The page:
You want to get hard things done, and you want to tackle progressively bigger things. We all do. If you are reading this you chose to do a hard thing. You probably use hard work and elbow grease to do the job. While that kind of work is valuable, at a certain level of complexity, those tools loose their usefulness. And yet, you still want to do the hard thing. This is a good news/bad news deal. #
Hello. My name is Alex Kessinger. I'm a principal engineer @ Stitch Fix. I write about what I'm reading, researching, and thinking. Find me on twitter @voidfiles.
Welcome to my webpage.
Once you’ve decided to adopt a new view of safety, and want to help an organization change, how do you know if you are changing anything? How do you know if you are successful? Especially considering the total organization overhaul you hope to achieve. It can be useful to identify some markers somewhere between nothing, and total success. What are some markers that demonstrate we are on our way? A recent incident, which involved a system I am partially accountable/responsible for, left me with a morbid sense of pride. #
From my tiny West Berkeley apartment, with my family asleep upstairs, I typed into the search box: “python Berkeley”. It was 2015 and for the past 6 years, I commuted hours a day all over the Bay Area. My goal was eventually to create a startup. But, My latest gig had imploded and I was tired and mis-wanting to be a startup founder was reason number one . While I still enjoyed programming, I needed a refuge from the hustle, if possible a job I could walk to. #
Writing down remediation items is a seductively simple outcome for a post-mortem. It’s satisfying. “Yea, there was an issue but if we do these 3 things, we will be better off”. It’s all wrapped up in a nice bow. Although remediation feels like the right outcome, it’s not the most powerful reason to do a post-mortem. The most valuable part of a post-mortem is the ability to radiate expertise into your organization. #
(A hypothetical dependency graph that led to a systemic failure in AWS us-east-1 from @0xdabbad00) Like many, I was personally affected by the AWS outage last week. I was on-call, and was paged for a couple of reasons. While I was paged, I owe a lot to the infrastructure team I work with. They managed all of the issues I was paged for, and outside of a few spurious pages, I was mostly insulated from the issue. #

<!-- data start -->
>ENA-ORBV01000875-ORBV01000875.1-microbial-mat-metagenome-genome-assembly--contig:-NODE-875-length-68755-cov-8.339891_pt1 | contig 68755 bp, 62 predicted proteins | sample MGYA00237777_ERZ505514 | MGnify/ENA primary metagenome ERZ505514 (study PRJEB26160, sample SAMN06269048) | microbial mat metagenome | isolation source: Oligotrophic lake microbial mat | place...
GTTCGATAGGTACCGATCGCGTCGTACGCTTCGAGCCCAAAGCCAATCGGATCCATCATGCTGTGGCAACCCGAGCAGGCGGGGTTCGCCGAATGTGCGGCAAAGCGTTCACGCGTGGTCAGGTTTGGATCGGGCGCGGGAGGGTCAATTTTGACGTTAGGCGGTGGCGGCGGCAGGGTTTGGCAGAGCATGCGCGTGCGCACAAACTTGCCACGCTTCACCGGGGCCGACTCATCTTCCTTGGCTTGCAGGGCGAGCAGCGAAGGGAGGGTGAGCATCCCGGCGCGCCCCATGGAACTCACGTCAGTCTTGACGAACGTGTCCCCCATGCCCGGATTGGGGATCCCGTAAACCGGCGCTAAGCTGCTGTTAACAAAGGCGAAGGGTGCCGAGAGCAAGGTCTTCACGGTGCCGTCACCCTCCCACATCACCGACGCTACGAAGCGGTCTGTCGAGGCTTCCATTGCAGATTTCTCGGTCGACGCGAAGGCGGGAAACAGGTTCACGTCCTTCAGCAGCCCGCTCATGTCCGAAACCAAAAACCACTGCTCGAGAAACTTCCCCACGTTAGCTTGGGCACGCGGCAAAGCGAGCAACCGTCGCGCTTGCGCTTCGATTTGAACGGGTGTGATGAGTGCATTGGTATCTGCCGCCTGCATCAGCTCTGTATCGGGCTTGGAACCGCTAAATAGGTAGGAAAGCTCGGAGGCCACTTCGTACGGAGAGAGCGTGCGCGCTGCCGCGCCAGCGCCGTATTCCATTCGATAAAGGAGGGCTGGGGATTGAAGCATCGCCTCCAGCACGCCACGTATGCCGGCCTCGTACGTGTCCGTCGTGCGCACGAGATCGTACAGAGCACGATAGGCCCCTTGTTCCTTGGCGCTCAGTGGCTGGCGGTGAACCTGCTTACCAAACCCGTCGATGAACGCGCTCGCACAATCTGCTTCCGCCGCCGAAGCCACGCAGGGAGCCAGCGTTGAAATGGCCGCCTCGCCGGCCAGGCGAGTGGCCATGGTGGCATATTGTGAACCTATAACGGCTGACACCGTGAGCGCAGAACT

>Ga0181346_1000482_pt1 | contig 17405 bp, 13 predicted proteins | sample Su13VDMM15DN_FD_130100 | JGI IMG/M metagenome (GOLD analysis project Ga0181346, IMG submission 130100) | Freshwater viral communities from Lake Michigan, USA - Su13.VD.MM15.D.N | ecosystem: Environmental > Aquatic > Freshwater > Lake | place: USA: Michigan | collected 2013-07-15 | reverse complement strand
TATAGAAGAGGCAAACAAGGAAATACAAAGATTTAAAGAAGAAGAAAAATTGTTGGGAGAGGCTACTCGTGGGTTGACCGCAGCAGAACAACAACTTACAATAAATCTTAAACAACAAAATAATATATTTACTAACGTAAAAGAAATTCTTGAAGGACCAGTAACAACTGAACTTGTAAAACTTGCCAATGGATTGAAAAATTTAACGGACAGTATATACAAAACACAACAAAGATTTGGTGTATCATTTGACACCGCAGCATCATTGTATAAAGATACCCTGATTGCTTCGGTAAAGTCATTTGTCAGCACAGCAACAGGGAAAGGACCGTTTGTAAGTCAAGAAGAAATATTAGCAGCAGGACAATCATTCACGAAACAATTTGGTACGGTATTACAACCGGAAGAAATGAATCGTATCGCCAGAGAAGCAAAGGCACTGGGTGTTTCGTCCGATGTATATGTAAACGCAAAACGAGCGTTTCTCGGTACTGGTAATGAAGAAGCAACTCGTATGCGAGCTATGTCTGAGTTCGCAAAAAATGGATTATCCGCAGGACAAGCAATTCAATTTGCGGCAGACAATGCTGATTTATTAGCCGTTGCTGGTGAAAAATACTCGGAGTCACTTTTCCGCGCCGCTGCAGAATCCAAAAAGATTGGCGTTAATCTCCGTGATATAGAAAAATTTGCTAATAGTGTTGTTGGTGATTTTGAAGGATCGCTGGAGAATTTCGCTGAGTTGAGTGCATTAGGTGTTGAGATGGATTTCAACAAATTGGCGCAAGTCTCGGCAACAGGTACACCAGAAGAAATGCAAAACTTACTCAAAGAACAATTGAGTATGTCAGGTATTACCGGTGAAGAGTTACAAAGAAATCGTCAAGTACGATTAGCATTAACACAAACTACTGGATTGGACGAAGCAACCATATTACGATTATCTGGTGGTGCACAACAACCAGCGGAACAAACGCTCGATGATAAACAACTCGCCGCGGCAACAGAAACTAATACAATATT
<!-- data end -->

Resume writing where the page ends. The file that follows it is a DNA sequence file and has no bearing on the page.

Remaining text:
Striving to be better, made me. Even though, it almost broke me. Over the last few years, I’ve tried to find a way to balance my daily duties and routines with my drive to be better and do better. Besides being a great time to be with family and friends, for me the time between Thanksgiving and New Years' allows me to burn through my inbox, collect my thoughts, maybe write. #
When it comes to creating a start-up there’s prevailing wisdom. There’s even a school you can go to to learn it. But, for every company that does it “right”, there is one that does it their own way. One that is introspective and honest (ish). That other way is epitomized by Gimlet, the podcast company, at least if their podcast is any representation of how they work. I’ve brought up the podcast a few times with friends and co-workers because it’s entertaining, and it instructive for folks who work in growing businesses. #
In my professional roles the word engineer is in the title somewhere. For instance I’m currently a Principal Engineer at Stitch Fix, but I’ve been a Software Engineer, Front-end Engineer and so fourth over the years. The word engineer isn’t really apt for what I do though. In the last year I found a new promising word: Symmathecist. I learned about it from this post “The Origins of Opera and the Future of Programming” by Jessica Kerr. #
The infrastructure of my productivity is a set of tools that revolve around plain text files. Try as I might it doesn’t work any other way. I’ve tried tools with more “stuff” in them. Often when I try and import my modest1 set of files they grind to a halt. So, I go back to my tried and true tools. I’m thankful they exist and continue to work. It’s a patchwork of folks and tools that keep this stuff running. #
I use Go off and on. I’ve recently had the opportunity to use it again. I feel comfortable now with a handful of languages including Go. More importantly I’ve fought fires in production, developed new services, and tried to refactor balls of mud in a handful of languages. Out of them all no language is more kind to it’s user then Go. That fact is on display in this talk Go at Google: Language Design in the Service of Software Engineering. #